Payments companies are the most concerned of all financial industry players to lose parts of their business to FinTech. To tackle this challenge, they are the most active in acquiring FinTech startups and launching their own subsidiaries, and they are investing heavily in cybersecurity and fraud protection.
The payments sector is very aware of the gaining power of FinTechs. Almost nine out of ten payments companies in PwC’s 2016 Global FinTech Survey believe more than a quarter of their operations could be lost to FinTechs by 2020.
This is the highest percentage of all financial industry players. In response, 84% of payments companies have placed FinTech at the heart of their strategy and 35% have launched their own FinTech subsidiaries, while only 4% haven’t yet dealt with FinTech.
Demand for faster and easier payments
Influenced by mobile apps outside of financial services, consumers continue to demand faster and easier payments. As payments become frictionless, incumbents become increasingly concerned about margin pressure. Almost three in four (74%) payments companies see this as a threat, again the highest percentage of all financial sector institutions.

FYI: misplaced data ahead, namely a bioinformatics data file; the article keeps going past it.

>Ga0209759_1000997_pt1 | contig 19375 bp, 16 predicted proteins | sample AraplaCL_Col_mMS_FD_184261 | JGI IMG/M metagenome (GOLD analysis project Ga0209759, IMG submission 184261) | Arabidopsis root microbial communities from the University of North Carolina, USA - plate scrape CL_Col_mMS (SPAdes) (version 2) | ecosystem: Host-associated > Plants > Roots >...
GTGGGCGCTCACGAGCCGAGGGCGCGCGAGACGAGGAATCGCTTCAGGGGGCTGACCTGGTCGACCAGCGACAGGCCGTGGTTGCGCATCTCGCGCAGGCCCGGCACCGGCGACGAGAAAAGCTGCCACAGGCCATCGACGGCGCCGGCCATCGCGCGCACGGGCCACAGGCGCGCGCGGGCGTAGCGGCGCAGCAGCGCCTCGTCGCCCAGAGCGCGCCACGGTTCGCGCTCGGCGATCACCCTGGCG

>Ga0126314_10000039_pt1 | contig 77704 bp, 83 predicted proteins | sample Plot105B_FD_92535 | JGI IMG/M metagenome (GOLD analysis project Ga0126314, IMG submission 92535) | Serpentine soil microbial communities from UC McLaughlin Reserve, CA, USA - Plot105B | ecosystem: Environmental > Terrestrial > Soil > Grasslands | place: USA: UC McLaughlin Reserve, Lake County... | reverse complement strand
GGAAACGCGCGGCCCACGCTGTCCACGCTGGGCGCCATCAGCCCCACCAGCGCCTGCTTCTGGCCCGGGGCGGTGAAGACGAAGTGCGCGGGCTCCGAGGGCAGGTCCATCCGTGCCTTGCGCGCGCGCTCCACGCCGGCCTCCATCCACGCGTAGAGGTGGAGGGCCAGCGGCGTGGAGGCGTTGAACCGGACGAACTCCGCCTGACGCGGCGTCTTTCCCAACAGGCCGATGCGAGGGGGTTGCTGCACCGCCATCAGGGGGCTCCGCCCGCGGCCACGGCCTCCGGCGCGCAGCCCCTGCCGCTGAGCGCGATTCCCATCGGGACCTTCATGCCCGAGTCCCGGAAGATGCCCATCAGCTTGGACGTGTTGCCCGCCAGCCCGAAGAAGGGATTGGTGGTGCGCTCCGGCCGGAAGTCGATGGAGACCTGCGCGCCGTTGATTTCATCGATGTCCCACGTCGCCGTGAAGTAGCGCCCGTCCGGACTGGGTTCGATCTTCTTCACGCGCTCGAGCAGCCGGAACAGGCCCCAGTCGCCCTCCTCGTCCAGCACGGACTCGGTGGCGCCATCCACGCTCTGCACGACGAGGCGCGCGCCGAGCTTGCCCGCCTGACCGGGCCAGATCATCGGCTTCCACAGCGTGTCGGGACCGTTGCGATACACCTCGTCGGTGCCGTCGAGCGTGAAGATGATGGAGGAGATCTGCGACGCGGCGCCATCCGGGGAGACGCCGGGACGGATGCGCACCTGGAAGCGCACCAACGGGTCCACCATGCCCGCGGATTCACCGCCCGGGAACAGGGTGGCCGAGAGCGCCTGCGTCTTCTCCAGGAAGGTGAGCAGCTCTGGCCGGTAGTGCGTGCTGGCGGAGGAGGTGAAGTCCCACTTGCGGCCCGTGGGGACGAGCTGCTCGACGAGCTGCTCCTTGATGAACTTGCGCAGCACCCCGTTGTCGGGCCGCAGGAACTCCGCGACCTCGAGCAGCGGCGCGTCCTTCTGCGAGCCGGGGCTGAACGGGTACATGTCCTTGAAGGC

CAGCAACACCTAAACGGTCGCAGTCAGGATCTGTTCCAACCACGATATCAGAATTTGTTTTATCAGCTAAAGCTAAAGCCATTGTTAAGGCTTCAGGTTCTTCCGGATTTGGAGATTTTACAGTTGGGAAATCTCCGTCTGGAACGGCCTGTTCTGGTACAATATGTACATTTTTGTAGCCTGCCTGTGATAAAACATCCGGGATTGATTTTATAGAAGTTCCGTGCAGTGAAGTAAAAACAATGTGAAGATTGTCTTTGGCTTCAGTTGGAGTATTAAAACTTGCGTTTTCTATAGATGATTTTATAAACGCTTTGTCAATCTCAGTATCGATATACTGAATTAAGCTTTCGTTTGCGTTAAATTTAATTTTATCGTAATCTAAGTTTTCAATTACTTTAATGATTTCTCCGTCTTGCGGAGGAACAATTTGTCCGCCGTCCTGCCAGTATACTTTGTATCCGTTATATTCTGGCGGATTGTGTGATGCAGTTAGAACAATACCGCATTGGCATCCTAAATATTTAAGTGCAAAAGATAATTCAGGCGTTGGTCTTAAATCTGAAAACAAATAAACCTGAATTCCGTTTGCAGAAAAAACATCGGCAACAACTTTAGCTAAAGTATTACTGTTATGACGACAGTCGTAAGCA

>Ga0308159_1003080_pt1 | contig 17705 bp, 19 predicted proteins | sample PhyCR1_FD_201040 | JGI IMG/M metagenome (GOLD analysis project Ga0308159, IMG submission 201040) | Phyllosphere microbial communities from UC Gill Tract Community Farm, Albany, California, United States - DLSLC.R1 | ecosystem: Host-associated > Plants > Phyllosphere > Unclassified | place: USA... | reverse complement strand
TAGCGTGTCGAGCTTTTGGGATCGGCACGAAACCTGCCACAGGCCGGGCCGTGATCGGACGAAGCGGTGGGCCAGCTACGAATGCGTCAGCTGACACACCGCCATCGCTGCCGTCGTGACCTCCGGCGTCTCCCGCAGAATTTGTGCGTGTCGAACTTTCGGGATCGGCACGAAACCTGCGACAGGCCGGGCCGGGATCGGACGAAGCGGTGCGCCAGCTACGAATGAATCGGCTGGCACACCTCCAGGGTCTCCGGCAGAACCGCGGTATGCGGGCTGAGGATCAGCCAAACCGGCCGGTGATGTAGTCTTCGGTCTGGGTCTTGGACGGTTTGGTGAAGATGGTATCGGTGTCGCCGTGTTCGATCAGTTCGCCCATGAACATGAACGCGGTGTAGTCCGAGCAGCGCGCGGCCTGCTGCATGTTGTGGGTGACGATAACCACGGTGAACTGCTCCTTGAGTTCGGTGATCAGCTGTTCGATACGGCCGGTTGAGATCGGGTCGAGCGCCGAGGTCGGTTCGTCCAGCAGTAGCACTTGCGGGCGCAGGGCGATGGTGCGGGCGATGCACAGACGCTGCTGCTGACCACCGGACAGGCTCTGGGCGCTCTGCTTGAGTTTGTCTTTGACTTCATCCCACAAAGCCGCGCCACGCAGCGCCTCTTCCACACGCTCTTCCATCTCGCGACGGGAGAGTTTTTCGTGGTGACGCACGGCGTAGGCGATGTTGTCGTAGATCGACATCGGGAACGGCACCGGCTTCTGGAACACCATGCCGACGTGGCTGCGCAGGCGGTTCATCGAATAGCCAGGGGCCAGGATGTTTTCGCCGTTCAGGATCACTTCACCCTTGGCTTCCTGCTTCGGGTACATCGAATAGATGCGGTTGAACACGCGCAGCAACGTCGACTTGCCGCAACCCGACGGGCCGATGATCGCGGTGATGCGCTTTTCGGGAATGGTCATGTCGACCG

Customer churn is also a serious concern for the industry (61% of respondents), and more than a half of the respondents (52%) fear losing market share to new players.
“In China, mobile apps and payments are very popular with consumers,” says Chun Yin Cheung, PwC China FinTech partner. “We can see some FinTech companies looking at ways to add revenue directly through payment platforms, while there is also value to be gained from gathering consumer data on transactions."
Chun says that the data gathered is being used to inform more targeted financial services and products, such as wealth management or loans.
“So striking a balance between immediate returns and longer-term loyalty will be an important challenge,” adds Chun.
Growing non-cash transactions
PwC estimates that the number of non-cash transactions will grow by 69% from 2013 to 2020 globally, representing over one million transactions happening every minute.
But while the popularity of electronic payments increases, so does cybercrime and fraud. It’s why payments companies believe the most critical trend impacting the industry is the development of advanced tools and technologies to protect consumers from security attacks and fraud.
Unsurprisingly investments in cybersecurity and fraud protection are top of incumbents’ minds.
Cybersecurity still remains an area where traditional payments companies retain strong potential to add value and compete with new entrants. Globally, regulatory landscapes and expensive licensing requirements within the financial sector form hurdles for new entrants.
“Fintech in China has major potential for disruptions. Yet, the continued growth of the sector is leading to a host of new opportunities, particularly for payments companies that effectively cater to local customer expectations, while delivering innovative responses to the rapidly evolving market,” says Chun.